Even all of that aside, however, it seems highly improbable to me that there is a future where a centre-right Starmer government holds on for years. The problem is precisely that he is centre-right, he won’t do anything to raise the kind of money that would allow him to do anything significant, and he has so firmly committed to never doing anything to reverse the damage of Brexit that he would blow up all of his credibility and electoral mandate if he changed course on that. As the beneficiary of its design flaws, he also seems highly unlikely to do something about first past the post. The most likely outcome is therefore that the economic situation and service provision do not improve for most people during his first five years, and on the basis of that disillusionment, Labour support implodes to 30% at the next election in 2029.


marcel proust 06.15.24 at 12:28 am

I know that concern with dangling participles is a sign of pedantry, but how about dangling footnotes? I see an indication of a fn 1, but don’t see an actual fn 1. I feel like I’ve been left dangling.

D’oh! I edited in a way that made the footnote unnecessary, but forgot to remove the pointer. Fixed now, I hope! – JQ


Chris Bertram 06.15.24 at 7:00 am

For Starmer’s future, consider Macron’s current predicament. It all depends on whether Starmer is seen to be solving the problems faced by the country and, in particular, by the young. So far, he seems set on denying himself the means to do so. It wouldn’t surprise me to see young men, in particular, flocking to the populist right in a few years. I don’t thing value alignments are as stable in the era of TikTok as they were when political tribes were strongly organized around institutions.


ozajh 06.15.24 at 7:35 am

I disagree with notgoodenough @ 2, but since I comment from a long way away I could well be wrong.

With little to distinguish Tory and Labour on pretty much any issue (from labour rights to austerity to culture wars to privatising the NHS to [etc.])

That is a fairly spectacular piece of both-siderism, IMHO. The Labour party headed by Mr Starmer may well be characterised as centre-right, even small-c conservative, but that’s still a long way from the current version of the Tories.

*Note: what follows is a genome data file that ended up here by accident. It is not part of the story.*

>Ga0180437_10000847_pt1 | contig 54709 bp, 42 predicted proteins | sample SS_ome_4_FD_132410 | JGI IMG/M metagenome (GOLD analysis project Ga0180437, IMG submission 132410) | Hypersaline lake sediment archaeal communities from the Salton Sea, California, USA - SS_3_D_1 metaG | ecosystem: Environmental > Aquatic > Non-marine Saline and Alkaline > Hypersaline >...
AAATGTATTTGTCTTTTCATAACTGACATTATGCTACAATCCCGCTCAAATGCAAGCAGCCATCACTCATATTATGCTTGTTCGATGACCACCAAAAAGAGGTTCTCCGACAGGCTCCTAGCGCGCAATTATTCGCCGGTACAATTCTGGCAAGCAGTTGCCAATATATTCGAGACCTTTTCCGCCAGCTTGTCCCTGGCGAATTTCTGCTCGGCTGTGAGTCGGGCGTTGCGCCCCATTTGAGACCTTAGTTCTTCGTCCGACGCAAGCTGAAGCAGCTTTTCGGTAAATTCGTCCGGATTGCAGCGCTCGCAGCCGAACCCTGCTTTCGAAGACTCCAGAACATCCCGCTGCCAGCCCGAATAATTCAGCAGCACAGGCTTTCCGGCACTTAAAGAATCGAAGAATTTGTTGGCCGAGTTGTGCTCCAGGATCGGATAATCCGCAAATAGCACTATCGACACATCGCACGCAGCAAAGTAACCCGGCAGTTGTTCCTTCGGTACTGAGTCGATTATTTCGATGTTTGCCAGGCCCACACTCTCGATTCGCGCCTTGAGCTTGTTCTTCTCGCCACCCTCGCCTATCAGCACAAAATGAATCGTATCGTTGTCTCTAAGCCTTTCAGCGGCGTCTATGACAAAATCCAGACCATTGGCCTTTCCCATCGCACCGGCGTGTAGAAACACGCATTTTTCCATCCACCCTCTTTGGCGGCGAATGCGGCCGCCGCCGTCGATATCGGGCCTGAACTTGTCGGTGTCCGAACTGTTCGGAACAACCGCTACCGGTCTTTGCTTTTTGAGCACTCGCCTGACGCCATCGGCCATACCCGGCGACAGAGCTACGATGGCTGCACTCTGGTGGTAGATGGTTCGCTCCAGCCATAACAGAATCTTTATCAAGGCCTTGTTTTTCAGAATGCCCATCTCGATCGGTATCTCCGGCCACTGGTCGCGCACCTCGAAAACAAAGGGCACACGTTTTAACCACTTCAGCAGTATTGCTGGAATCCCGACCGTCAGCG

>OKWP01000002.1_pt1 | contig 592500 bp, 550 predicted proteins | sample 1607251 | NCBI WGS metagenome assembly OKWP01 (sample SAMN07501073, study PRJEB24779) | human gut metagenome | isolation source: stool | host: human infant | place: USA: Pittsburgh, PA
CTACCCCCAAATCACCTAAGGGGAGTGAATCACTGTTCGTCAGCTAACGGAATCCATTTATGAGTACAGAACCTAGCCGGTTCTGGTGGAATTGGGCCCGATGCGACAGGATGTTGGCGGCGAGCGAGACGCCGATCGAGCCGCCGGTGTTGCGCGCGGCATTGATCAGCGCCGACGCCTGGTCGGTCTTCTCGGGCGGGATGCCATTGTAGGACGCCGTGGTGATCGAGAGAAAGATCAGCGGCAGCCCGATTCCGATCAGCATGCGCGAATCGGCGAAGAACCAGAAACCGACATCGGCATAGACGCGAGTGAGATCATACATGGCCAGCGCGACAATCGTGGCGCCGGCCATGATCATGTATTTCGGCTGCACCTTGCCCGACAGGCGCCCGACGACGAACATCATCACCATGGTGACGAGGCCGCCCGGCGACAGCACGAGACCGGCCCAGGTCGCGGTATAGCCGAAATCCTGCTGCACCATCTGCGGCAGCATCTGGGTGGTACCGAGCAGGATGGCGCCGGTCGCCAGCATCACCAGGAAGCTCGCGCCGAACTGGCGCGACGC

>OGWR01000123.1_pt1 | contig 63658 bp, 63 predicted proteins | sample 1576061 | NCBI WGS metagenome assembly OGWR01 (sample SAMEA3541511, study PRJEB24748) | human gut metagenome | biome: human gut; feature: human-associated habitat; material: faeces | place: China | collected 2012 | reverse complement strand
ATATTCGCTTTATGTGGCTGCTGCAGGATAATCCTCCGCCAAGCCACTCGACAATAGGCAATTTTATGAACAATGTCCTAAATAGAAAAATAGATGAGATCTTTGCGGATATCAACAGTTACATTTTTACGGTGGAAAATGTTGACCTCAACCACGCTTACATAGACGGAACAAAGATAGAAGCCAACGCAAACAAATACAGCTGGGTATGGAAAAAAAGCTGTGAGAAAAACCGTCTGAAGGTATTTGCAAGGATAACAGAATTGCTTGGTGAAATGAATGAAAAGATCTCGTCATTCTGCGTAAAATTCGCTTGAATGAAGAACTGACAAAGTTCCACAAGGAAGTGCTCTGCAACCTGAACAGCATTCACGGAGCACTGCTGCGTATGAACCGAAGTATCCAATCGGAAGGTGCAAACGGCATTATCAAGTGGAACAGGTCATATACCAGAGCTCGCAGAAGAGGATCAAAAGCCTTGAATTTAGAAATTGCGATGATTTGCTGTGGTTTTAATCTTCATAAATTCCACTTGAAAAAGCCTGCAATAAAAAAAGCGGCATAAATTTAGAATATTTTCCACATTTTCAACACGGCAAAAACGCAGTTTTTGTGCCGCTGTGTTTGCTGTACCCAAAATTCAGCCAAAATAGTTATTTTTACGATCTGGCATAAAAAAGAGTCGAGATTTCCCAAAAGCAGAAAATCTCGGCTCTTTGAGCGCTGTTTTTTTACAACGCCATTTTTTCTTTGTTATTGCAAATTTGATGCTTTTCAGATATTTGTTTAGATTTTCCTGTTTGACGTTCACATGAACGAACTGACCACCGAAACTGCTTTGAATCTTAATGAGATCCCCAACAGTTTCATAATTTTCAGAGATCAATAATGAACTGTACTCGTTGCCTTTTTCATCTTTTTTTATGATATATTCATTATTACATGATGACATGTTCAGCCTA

I am much closer to the views expressed by Alex SL @ 7, right down to the fear that if Labour can’t be seen to deal with the UK’s problems there might be a Reform government in 5 years time (whether it would be called Reform or Conservative doesn’t matter).


engels 06.15.24 at 10:24 am

The party of billionaires, bigots, and berks can never die.

No but it can infect a new host.


engels 06.15.24 at 10:40 am

Brexit was their last card to play (and they’ll keep trying to play it, but get less and less mileage out of it as Labour refuses to play ball).

It’s funny how the People’s Vote campaign evaporated the minute Corbyn was deposed.


Chris Bertram 06.15.24 at 12:16 pm

“It’s funny how the People’s Vote campaign evaporated the minute Corbyn was deposed.”

In fact, PV imploded in October 2019, there was a General Election in the December and Corbyn ceased to be Labour leader in April 2020.


notGoodenough 06.15.24 at 2:47 pm

Doc Science @ 5

The incredibly short and simplistic version is that the Labour right have taken over Labour and are purging any of the remaining remotely left wing representatives, which is compounded by their wish to replace the traditional union-based power base with wealthy donors a la the Tories. So, while the UK absolutely could (and should) tax the rich to pay for improved infrastructure and services, it will not happen under Starmer’s Labour, largely due to a mixture of class interest and ideological commitment.

ozajh @ 10

While I won’t pretend to be able to read the future, I do think it is useful to look at a few case studies to draw some conclusions. For example, Starmer has confirmed that the two-child cap will be kept by Labour if it wins the next election (putting him as more conservative than Suella Braverman’s stated position on this issue); Labour has dropped “the NHS is not for sale” from its manifesto, with Wes Streeting (shadow Health Secretary) stating “We will go further than New Labour ever did. I want the NHS to form partnerships with the private sector that goes beyond just hospitals” and that he will be “holding the door wide open” to private interests in the NHS; Starmer has backed a ban on trans women in female-only wards and prisons; Labour has pledged reduce net migration and stop small boat crossings, as well as creating a new Border Security Command with hundreds of new investigators, intelligence officers and cross-border police officers; Labour is planning to create a GB Energy marketed as “taking back control of our energy” (despite the misleading name this is not a nationalised energy generator, but rather an underwriter for private sector risk).